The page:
iPhone-killing Android reports are 'exaggerated'

A deluge of recent reports claim that Apple's iPhone is losing ground to Android, which makes some sense given that Google's OS is the new smartphone kid on the block, but let's face facts here people, some of this reportage is just some form of wish fulfillment.

Canalsys and the NPD Group both recently claimed Android devices have overtaken Apple's iPhone in US market share, also noting RIM and Microsoft are sacrificing numbers to the Google OS. Now even Comscore has jumped into the fray, telling us that Apple's iPhone 4 marketshare fell in the three months up to and including July, according to the research firm's most recent data.

The manner in which this is being reported is something else. One report goes so far as to point out that the iPhone 4 has failed to help Apple maintain marketshare.

[This story is from Computerworld's Apple Holic blog. Follow on Twitter or subscribe via RSS to make sure you don't miss a beat.]

With respect to reach that conclusion requires only a partial reading of the statistics. Philip Elmer-DeWitt over at Fortune points out the big flaw:

"Consider the dates. The iPhone 4 was launched in the U.S. June 24 and promptly sold out. Sales been limited by short supplies ever since."


The product was in short supply
and available for sale for only a few weeks within the data sample period.

Sales of the iPhone 3GS (the previous generation of the device) were almost certainly suppressed in the period covered by the report.

Why?

Because everyone knew the iPhone 4 was on its way, particularly following Gizmodo's purchase of a stolen iPhone 4 prototype, and subsequent publication of details of the device, which took place in mid-April.

With this in mind if you compare ComScore's April 2010 and July 2010 marketshare figures, in which Apple slips from 25.1 per cent to 23.6 per cent of the rapidly growing smartphone market, you have to consider just how well Apple managed to hold its own during three months in which iPhone sales will inevitably have been impacted by this product transition.

Now I'm a seasoned Apple blogger and I'm taking a generally pro-Apple stance within my AppleHolic blog here at Computerworld. But I'm also the former news editor (online and print) for a major UK Mac title, a position I held for ten years.

The great thing about a blog is it can be opinionated. I'm free to say what I want to say. I'm not claiming to be writing 'the news'.

However. I do know that there's a need when running a news desk to attempt to deliver objective, fair-minded reportage.

A dedication to balanced reporting is essential to any news organization, as once readers become aware that a news outlet is no longer objective, the organization's credibility gets whittled away.

A correct reading of the ComScore figures would reflect that Android added almost 50 per cent to its market share in the 3 months ending July 2010.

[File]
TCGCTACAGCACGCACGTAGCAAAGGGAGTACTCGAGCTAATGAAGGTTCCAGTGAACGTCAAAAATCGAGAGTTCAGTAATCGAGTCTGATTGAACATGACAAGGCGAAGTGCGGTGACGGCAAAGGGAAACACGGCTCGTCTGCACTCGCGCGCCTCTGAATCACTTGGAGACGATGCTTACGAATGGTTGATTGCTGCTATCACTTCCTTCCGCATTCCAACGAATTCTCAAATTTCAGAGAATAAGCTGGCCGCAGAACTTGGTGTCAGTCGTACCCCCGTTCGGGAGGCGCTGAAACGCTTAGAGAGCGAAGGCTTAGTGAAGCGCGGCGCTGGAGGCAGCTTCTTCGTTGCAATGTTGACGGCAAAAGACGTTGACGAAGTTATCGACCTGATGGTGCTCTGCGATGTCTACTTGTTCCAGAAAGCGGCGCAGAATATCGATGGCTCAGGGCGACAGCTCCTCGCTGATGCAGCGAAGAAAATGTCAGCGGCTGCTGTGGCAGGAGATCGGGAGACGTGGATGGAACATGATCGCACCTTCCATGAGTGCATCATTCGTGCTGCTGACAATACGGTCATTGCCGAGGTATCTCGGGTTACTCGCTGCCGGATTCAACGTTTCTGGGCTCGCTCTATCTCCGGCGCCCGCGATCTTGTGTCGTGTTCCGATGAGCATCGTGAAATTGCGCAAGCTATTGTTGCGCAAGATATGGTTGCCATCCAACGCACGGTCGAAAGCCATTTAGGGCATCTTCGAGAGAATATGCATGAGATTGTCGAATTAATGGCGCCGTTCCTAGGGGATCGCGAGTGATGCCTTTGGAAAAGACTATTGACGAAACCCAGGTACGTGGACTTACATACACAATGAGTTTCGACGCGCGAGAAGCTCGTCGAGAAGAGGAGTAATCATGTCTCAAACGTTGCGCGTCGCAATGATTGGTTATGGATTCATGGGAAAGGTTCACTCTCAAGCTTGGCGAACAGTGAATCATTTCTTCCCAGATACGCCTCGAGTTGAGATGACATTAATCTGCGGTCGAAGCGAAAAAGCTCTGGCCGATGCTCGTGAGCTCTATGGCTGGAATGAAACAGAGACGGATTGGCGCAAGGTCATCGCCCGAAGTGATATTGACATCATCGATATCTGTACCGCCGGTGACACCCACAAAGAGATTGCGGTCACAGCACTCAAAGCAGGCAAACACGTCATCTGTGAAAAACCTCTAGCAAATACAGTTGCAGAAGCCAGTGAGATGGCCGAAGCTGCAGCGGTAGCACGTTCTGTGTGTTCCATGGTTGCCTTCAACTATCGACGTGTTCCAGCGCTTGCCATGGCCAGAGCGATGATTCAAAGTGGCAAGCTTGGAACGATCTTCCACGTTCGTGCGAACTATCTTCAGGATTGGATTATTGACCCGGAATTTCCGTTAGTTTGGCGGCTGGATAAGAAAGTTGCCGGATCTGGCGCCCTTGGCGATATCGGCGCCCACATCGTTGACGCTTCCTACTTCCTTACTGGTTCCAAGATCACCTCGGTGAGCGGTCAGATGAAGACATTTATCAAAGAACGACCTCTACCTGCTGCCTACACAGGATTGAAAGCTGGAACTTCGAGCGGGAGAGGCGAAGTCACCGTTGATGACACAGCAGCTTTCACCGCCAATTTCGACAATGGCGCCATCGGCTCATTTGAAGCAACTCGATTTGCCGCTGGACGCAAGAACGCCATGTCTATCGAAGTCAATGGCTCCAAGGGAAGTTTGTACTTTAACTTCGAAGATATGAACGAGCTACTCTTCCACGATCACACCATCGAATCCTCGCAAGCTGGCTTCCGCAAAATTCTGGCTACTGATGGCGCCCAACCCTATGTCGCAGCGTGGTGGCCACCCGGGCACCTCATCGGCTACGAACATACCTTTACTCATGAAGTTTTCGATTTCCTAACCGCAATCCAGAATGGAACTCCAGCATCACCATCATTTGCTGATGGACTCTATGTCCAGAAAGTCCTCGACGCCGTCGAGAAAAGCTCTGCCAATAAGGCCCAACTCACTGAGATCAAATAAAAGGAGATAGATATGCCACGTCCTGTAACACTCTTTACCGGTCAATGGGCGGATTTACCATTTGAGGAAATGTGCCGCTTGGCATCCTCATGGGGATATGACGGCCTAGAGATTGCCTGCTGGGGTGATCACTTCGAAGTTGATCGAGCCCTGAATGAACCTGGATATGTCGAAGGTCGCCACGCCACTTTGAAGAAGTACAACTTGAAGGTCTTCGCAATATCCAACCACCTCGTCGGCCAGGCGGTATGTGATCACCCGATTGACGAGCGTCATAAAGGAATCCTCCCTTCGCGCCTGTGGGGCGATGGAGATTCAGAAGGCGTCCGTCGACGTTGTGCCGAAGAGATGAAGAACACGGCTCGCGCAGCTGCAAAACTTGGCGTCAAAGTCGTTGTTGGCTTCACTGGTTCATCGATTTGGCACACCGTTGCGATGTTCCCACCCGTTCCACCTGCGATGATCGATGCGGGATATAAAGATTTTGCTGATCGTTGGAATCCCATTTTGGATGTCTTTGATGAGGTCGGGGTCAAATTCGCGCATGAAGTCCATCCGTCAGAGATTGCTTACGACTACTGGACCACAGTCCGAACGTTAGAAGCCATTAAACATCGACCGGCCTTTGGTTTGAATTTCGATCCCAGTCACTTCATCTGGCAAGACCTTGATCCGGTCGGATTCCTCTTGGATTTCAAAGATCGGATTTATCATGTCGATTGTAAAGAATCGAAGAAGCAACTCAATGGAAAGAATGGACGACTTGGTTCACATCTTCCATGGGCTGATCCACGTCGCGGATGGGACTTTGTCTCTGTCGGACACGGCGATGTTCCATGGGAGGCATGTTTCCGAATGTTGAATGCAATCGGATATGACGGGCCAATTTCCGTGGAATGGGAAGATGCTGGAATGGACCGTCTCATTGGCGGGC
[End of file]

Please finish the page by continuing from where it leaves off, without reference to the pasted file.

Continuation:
That is a remarkable achievement. Well done Android -- it will no doubt give Apple executives motivation to continue to improve the iOS for existing iPhones.

But to characterize this as meaning Apple's iPhone 4 has failed is completely untrue. It has only now hit the market. I'll be far more interested in October's figures, which I predict should shape up to more or less as follows:

  • Android, 19 per cent share.
  • Apple, 22 per cent
  • RIM, 37 per cent
  • Palm, 4 per cent
  • Microsoft, 10 per cent


I suggest Android phone have already scooped-up the majority of smartphone-desiring Apple haters and folk who can't get an iPhone on their network.

I anticipate Android's rate of growth will slow down slight, and Apple's share will decline slightly, but don't ignore this is a share of a market that's growing insanely fast -- that 22 per cent estimate should equate to around 9 million iPhone sales. Not bad, huh?

The focus in the coming quarter should be on RIM -- which has a huge market to lose, and, to a lesser extent, Palm and Microsoft.

  • Palm has held steady so far, but I'd anticipate it will lose share as the corporate replacement cycle begins.
  • Microsoft will continue to bleed market share until November's introduction of Windows Phone 7. And there's no guarantee the company will accomplish a turnaround then.
  • RIM share continues to decline, I'd estimate it will eventually shrink to become a peer player with around 20 per cent share overall.
  • Apple meanwhile will stimulate next quarter iPhone sales with the release of the next edition iOS, featuring AirPlay and AirPrint.

You can also imagine, if you wish, the introduction of an all-you-can-eat music streaming service via iTunes, which I'd predict will make iOS devices very popular. Particularly as it will be introduced with that fine Apple flourish.

To incorrectly cite Comscore's figures as reflecting the demise of Apple's fortunes in the mobile phone space is completely inaccurate. That battle has only just begun.

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